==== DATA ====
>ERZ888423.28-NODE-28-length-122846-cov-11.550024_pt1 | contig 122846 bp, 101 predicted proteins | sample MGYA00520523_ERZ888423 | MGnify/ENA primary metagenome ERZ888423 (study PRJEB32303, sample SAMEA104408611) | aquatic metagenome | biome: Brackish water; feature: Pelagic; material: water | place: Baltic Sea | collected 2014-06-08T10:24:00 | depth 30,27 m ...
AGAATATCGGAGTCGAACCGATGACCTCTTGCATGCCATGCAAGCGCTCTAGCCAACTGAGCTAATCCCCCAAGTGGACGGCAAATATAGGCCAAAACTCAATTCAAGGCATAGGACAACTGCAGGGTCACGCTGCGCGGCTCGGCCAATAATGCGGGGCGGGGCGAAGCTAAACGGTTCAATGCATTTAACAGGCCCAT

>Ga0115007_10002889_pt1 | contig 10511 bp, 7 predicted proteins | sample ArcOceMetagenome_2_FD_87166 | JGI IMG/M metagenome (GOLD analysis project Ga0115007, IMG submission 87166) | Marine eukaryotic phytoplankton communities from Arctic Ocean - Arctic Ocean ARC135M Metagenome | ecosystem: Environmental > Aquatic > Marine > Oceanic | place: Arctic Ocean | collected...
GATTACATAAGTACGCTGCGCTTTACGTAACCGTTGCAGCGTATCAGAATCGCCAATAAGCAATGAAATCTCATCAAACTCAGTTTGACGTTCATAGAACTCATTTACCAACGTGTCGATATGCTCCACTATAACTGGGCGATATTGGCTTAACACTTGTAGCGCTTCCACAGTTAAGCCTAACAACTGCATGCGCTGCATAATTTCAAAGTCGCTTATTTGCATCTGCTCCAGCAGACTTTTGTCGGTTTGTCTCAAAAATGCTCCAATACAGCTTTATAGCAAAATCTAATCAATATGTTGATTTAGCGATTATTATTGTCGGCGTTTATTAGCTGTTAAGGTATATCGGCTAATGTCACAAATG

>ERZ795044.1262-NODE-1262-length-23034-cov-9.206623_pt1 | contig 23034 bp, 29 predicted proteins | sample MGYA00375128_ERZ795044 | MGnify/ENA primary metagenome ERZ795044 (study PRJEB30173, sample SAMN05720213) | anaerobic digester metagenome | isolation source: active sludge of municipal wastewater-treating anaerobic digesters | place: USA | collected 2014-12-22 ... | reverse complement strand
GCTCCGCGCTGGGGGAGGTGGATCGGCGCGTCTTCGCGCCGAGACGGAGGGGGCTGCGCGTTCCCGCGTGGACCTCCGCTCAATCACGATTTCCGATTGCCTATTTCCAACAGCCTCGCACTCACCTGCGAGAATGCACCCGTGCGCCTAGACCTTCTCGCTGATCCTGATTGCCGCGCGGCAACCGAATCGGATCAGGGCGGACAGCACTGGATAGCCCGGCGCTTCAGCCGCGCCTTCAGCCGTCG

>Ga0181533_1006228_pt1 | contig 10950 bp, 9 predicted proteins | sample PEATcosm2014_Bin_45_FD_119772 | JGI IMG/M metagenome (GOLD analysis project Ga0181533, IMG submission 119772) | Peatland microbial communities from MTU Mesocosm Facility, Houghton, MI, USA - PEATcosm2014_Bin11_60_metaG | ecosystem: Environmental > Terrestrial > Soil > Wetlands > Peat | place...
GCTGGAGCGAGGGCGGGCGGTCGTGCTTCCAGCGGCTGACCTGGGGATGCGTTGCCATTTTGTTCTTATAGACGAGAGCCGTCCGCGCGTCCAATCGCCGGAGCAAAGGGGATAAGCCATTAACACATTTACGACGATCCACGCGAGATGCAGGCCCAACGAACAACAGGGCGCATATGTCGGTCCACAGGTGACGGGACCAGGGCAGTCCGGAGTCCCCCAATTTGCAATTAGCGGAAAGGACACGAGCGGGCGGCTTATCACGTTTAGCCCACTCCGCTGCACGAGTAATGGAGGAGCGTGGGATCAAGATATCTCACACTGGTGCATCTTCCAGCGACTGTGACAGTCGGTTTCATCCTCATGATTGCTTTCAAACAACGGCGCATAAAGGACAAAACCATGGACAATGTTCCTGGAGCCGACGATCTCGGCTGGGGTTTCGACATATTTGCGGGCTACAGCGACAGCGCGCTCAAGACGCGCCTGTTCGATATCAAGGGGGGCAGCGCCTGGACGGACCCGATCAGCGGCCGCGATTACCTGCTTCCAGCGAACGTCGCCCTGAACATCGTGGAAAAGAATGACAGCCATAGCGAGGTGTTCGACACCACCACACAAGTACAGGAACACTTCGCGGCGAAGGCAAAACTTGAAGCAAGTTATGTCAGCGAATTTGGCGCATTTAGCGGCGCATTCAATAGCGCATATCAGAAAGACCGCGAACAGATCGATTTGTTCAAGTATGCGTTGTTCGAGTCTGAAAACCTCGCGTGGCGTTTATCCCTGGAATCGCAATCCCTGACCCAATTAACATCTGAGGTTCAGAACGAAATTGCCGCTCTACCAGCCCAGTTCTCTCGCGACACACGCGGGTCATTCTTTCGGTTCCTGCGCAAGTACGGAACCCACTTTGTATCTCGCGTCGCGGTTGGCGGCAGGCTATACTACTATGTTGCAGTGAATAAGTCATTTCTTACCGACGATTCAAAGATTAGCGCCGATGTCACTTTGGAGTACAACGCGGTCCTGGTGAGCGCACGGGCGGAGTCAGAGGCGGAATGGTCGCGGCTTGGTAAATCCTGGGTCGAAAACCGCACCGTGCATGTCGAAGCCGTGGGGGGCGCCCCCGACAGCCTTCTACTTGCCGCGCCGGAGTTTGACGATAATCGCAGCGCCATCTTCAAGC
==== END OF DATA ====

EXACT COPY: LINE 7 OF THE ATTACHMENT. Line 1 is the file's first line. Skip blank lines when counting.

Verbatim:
>Ga0181533_1006228_pt1 | contig 10950 bp, 9 predicted proteins | sample PEATcosm2014_Bin_45_FD_119772 | JGI IMG/M metagenome (GOLD analysis project Ga0181533, IMG submission 119772) | Peatland microbial communities from MTU Mesocosm Facility, Houghton, MI, USA - PEATcosm2014_Bin11_60_metaG | ecosystem: Environmental > Terrestrial > Soil > Wetlands > Peat | place...